Strikingly, Belarusians appeared to be among the most active buyers outside of China, achieving a top 5. Russia led the ratings, followed by Brazil, Israel, Spain, ending with Belarus. Belarusians even outdid the US and Canada during this global shopping frenzy.
The Belarusian state-managed economy still cannot satisfy the consumer aspirations of its citizens. Consumers lack access to world famous brands locally and the seasonal discounts regularly found in market economies. Foreign companies in this sector are only starting to enter the Belarusian market.
Domestic prices remain high, so people prefer to shop in neighbouring EU cities like Vilnius, Bialystok and Warsaw. Recently, Russia also became a popular shopping destination, as the rouble's devaluation made Russian products more affordable for Belarusians.
Internet usage is fast growing in Belarus. According to research conducted by the Analytic Centre of the Presidential Administration, as of autumn 2014, 62% of Belarusians used the Internet, and around 50% of them were mobile Internet users. Just this June the PayPal online payment service started operating in Belarus, which makes online shopping more accessible to Belarusians.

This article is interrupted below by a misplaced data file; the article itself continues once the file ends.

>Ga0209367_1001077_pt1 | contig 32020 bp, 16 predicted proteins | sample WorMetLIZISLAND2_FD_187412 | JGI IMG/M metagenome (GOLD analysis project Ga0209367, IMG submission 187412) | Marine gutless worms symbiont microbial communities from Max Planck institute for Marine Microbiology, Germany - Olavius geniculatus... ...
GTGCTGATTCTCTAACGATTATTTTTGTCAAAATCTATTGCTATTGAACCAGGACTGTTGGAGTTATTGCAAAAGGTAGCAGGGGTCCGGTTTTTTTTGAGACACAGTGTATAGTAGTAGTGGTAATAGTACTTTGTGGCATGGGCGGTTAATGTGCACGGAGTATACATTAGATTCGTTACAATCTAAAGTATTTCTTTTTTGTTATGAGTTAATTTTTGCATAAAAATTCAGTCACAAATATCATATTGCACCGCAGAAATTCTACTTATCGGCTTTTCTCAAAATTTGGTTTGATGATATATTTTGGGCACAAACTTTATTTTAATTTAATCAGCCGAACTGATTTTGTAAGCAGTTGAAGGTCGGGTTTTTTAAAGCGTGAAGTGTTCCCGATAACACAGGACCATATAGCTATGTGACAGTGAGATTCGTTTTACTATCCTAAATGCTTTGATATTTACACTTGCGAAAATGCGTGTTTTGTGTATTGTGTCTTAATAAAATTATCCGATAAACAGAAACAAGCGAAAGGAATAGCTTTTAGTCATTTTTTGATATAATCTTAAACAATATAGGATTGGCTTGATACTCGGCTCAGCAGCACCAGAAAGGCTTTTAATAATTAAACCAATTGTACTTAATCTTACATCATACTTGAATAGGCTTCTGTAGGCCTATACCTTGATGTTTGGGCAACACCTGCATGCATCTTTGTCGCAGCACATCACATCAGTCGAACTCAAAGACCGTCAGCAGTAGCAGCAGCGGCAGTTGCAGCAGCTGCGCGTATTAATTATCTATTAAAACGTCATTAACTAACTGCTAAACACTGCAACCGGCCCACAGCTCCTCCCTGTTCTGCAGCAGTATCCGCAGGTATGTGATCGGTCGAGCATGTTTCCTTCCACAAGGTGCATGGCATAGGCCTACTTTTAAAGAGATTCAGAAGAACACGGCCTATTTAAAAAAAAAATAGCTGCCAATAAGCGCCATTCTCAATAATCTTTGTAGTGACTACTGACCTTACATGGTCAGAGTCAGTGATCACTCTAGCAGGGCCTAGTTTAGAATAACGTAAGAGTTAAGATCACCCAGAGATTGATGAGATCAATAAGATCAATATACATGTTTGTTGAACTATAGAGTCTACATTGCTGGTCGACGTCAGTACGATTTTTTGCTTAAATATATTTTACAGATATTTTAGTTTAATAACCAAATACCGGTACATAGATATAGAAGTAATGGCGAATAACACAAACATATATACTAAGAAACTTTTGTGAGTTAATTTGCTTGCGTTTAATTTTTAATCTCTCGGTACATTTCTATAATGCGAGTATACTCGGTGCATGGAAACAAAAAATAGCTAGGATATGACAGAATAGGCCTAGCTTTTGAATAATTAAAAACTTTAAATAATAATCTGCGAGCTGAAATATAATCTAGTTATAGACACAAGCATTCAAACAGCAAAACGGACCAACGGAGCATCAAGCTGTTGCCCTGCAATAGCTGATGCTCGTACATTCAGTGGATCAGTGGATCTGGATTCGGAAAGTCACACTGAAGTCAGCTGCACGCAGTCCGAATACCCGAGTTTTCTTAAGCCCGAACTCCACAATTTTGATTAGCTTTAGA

However, a study by MASMI, a market research company based in the UK, from May 2013 showed that only 20% of Belarus' urban populace shops online. And only a quarter of them, or 5% of the urban population, made purchases on foreign web sites.
More recent data is unavailable, but it appears that Belarus witnessed a rapid growth in online shopping over the past year. The trend may be here to stay. Threads that discuss online shopping attract the largest readership on onliner.by – the most popular Minsk Internet forum.
The Russian Auto Fever
The recent economic developments in Russian provoked a real pilgrimage of Belarusians to its eastern neighbour to buy up cheap cars and high-tech gadgets. In 2014 the Russian rouble has lost 45% of its value, and this autumn it fell particularly quickly.